Dodge City, Kansas, in the 1870s was a lawless, gun slingin’ town made up of buffalo hunters, railroad workers, gamblers, drifters and good ol’ fashioned cowboys. In essence, it was the original western frontier from which we often derive our quintessential John Wayne movie references.

The city’s beginnings are said to have started in 1871, when a cattle rancher by the name of Henry J. Sitler built a three-room sod house near the Santa Fe Trail and the Arkansas River that helped him manage his expanding cattle operation. His home became a regular stopping point for many travelers and traders near Fort Dodge. A few short years later the town turned into a booming cattle trade industry and hub for wayward pioneers.

Today, the legend of Dodge City lives on through the Old West Festival, a re-created settlement modeled after the illustrious town. Established in 2007, Old West Festival takes visitors back in time to Dodge City’s western roots and frontier past with an annual fall festival located in Willamsburg, Ohio.

This year’s opening family-themed weekend takes place Sept. 8 and 9 complete with giveaways and other family-centered events. For six weeks, visitors can expect an immersive experience of 19th century prairie life packed with live shows, period activities and nostalgic food.

A Family Tradition

In the mid-1800s, westward expansion meant freedom. Americans were leaving the eastern homestead in hope of economic opportunities, upward mobility and independence. Old West Festival has successfully bottled up the heightened energy of these frenzied yet electrifying times and released its magic for modern Midwesterners, far from the western frontier, to experience and savor firsthand.

Visitors can stroll through the 19th century streets where they’ll be greeted by period interpreters and antique storefronts selling western-themed and handmade crafts including pioneer dolls, western art, cowboy clothing, Native American jewelry and pottery.

Lined throughout the dusty streets are six entertainment stages featuring educational tales, sing-a-long songs and enthralling re-enactments. The stages are appropriately named after iconic Dodge City establishments, including Long Branch Saloon—the most popular saloon in the city at the time—that hosted late night music, cold drinks, gambling and an infamous gunfight that killed buffalo hunter and gunman Levi Richardson.

Other activities include a horseback riding show in Dodge House Arena, lasso and whip shows, magic shows, historical first-person storytelling, a variety of live musical acts, the Saloon Show with can-can dancing, a comedy show, scripted gunfights throughout the day and much more. Also new this year is the Old West Robbery escape room where visitors put their smarts and western wits to the test.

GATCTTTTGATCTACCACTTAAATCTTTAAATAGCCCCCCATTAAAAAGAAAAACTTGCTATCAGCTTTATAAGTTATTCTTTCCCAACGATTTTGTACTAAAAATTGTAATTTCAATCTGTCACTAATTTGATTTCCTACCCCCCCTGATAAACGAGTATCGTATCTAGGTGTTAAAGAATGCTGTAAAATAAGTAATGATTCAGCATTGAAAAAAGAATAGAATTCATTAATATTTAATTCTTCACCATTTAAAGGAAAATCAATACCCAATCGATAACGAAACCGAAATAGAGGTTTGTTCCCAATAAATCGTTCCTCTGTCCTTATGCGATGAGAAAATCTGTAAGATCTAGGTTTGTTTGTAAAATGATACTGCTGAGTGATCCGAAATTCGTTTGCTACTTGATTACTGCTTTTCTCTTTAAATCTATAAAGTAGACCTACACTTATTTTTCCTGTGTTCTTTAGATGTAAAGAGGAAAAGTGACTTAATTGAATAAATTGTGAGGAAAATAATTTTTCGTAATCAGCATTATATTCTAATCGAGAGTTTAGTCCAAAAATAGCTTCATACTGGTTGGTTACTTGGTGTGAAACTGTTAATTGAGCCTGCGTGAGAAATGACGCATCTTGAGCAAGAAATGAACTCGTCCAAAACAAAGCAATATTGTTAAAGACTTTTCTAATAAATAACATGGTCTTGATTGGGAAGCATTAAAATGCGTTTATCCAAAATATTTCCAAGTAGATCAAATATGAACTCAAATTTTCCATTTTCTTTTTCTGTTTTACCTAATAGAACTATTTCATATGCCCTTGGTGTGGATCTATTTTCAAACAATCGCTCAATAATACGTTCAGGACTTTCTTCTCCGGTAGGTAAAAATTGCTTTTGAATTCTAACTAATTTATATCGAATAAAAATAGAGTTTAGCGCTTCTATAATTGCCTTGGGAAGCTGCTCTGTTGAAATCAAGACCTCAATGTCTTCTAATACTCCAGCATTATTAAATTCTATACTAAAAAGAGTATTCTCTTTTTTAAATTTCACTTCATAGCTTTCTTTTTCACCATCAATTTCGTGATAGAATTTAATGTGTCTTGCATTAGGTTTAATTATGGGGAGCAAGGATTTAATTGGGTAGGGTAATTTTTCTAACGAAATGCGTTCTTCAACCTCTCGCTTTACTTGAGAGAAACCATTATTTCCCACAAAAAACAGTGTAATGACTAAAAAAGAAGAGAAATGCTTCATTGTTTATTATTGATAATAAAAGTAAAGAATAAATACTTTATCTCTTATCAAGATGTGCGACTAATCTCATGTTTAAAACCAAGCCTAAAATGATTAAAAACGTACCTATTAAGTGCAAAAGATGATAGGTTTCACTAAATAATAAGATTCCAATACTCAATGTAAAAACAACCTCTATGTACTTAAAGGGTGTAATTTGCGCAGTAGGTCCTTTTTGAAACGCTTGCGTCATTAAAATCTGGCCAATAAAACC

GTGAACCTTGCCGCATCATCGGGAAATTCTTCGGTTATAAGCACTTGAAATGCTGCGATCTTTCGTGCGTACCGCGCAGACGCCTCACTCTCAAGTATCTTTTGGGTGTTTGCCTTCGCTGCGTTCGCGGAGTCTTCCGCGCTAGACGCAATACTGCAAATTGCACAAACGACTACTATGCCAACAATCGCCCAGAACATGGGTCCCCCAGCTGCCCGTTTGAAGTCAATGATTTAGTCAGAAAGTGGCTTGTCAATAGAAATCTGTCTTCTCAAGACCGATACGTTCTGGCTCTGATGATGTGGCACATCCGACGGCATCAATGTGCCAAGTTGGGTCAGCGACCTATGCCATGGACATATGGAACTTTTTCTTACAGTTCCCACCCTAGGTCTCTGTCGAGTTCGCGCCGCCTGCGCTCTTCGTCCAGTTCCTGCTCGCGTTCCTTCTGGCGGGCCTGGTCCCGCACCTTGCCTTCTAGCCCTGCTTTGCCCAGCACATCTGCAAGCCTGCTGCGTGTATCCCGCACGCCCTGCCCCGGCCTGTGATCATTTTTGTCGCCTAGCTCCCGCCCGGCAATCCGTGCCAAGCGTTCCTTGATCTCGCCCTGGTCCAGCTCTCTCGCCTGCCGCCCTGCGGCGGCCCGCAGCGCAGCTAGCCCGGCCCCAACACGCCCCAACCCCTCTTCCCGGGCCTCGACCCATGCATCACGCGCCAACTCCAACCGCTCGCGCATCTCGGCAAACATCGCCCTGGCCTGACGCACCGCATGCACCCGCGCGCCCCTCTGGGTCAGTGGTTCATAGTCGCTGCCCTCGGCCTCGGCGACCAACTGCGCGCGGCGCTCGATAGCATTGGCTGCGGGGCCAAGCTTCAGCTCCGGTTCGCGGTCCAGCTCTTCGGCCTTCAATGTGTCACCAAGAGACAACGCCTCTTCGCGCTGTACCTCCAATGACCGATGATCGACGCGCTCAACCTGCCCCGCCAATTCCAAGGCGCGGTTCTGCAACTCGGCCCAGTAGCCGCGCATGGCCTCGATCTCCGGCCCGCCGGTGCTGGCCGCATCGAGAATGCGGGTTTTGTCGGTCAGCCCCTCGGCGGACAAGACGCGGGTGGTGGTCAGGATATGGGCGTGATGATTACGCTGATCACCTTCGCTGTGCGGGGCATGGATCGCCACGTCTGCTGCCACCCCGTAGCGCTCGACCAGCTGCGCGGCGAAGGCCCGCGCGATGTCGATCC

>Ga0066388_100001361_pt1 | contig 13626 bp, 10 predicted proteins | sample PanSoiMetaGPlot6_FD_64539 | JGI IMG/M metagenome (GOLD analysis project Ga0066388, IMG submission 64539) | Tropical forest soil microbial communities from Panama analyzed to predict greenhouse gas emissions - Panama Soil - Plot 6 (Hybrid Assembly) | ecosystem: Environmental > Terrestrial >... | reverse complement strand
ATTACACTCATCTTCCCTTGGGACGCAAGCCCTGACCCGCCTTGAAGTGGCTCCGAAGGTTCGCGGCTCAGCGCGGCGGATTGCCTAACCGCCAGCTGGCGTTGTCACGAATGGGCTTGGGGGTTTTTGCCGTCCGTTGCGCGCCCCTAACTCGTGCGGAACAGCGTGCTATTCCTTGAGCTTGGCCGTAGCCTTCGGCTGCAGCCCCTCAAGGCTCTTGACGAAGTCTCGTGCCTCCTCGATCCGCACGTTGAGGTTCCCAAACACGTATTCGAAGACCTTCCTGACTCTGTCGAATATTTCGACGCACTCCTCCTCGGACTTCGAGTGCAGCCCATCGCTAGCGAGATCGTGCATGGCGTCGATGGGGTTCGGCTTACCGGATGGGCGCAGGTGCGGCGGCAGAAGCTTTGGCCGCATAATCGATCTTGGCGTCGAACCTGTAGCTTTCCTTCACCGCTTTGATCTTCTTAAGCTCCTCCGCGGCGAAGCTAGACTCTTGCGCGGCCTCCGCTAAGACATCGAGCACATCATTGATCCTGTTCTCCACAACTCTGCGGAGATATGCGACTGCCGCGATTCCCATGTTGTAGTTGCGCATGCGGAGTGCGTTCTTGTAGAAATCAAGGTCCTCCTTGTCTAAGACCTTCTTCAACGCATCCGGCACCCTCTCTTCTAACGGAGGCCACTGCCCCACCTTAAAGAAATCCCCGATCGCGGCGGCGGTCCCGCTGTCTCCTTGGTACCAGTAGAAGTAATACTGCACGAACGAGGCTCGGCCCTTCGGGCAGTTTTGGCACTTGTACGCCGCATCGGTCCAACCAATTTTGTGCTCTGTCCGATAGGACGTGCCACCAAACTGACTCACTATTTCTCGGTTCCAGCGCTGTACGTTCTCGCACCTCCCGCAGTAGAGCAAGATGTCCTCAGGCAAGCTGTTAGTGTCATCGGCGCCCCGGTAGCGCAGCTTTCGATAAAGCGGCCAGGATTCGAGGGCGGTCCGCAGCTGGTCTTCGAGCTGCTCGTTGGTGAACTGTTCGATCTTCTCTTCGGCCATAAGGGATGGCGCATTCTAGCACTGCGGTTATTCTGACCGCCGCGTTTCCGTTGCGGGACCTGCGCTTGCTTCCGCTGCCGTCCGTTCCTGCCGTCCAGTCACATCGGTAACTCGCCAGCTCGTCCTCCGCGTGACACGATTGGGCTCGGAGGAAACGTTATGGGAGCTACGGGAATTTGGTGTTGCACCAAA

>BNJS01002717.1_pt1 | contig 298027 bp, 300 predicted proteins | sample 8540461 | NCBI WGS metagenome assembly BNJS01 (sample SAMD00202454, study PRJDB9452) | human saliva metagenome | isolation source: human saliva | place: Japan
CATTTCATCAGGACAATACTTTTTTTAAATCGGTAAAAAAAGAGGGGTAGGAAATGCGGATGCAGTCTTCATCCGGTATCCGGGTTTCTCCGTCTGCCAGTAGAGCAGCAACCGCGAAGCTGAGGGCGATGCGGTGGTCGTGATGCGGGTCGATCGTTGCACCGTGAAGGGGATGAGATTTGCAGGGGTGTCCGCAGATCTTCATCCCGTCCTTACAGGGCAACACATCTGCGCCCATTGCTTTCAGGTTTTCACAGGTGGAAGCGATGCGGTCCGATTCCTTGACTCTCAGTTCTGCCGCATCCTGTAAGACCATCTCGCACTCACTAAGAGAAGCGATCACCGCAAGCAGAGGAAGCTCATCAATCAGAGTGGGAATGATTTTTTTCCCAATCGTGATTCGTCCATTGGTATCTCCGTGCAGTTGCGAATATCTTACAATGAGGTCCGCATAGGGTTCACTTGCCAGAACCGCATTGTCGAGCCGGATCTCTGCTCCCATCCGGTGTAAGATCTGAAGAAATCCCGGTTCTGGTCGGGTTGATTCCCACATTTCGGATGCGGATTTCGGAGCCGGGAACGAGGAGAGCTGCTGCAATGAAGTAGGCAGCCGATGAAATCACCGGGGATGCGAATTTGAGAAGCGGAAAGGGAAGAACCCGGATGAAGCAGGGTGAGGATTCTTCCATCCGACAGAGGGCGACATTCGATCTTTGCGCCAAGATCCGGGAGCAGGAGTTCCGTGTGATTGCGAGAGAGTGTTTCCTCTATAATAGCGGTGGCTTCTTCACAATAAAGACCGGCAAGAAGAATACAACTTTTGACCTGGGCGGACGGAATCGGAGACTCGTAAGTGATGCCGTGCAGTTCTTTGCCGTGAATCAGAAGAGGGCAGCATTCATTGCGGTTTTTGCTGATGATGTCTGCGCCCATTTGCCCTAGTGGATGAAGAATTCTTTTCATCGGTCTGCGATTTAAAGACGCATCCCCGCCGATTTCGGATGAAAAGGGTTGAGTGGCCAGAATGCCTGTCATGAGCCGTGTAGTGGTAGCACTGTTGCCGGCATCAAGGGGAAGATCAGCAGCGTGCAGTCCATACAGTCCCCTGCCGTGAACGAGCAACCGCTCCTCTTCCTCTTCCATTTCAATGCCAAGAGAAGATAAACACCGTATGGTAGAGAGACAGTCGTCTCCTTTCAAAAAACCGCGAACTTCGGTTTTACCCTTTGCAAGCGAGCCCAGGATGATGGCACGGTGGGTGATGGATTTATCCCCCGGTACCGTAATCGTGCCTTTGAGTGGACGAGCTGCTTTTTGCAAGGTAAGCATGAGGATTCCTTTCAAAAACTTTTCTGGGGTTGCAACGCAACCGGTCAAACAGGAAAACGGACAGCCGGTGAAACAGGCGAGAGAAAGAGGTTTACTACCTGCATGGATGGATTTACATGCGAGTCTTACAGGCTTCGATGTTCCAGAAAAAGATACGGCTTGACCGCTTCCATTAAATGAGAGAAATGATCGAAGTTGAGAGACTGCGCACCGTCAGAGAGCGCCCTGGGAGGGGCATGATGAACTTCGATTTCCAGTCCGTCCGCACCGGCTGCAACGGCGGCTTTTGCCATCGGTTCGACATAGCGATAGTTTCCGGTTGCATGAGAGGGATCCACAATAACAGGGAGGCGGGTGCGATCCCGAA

Of course guests can also expect a homage to hearty old-western dishes like turkey legs, rattlesnake chili, buffalo burgers, ice cream, fudge and the classic old-time soft drink, sarsaparilla.

For the owner, Drew Deimling, Old West Festival is all about time spent with the family—an opportunity to step back in time, away from cell phones, tablets, movie screens and other distractions. “The essence of Old West Festival is about a simpler time—a nostalgic time. Our goal is to provide a full day of family fun so people can create memories that last a lifetime,” he says.

Deimling also founded Frontier Friends, a nonprofit organization with a mission to “foster hope, happiness, and healing for underprivileged children, children who have been victims of abuse, and children with life-threatening illnesses.” Through Old West Festival, 10,000 children and their families are given the opportunity to relive the Old West free of charge so those who might otherwise miss out can experience a full day of carefree fun.

Children can partake in the excitement through a ride on the A&A express train, panning for gold in the town’s mine, lassoing a steer or practicing their aim with beginner bow and arrow activities. They can choose to relive pioneer life by traveling the frontier in covered wagons, on ponies or horses.

Preservation of the Past

Aside from the entertainment and participatory elements of Dodge City’s arduous past, Old West Festival at its core provides the educational opportunity to learn and remember the cultural impact of America’s western frontier. The “Wild West” may have had a reputation for lawless, unfiltered mayhem but it straddled the line between barbarism and civilized progression toward a hopeful future—one that stretched America’s physical and economic boundaries.

Through Old West Festival’s revitalization of historical towns like Dodge City it’s not only an ode to the cool cowboy images of America’s past, or where we derived our pop culture phenomenon like GunSmoke or Clint Eastwood eye squints and famous one-liners, it’s a reminder to how we started out and how far we have come. It’s a reminder that saloons weren’t just for sing-a-longs and drinking, but a social hub for communication and even local politics. Or that trains and railroads weren’t merely a means for transportation but a significant symbol in the transformation of America’s agriculture, manufacturing and economic life during the time.

In 1882 Fort Dodge, Kansas, closed and an 1886 January blizzard put a halt to the town’s cattle driving industry. Traders, ranchers and townspeople eventually moved further westward thus retiring Dodge City’s exhilarating momentum to a sleepy deserted town. However, its historical importance lives on through Old West Festival on Saturdays and Sundays from Sept. 8-Oct. 14.

Visitors can also plan their visit during one of their many themed weekends like Women of the West, Halloween weekend and America’s Pastime weekend. For admission details and prices go to oldwestfestival.com.



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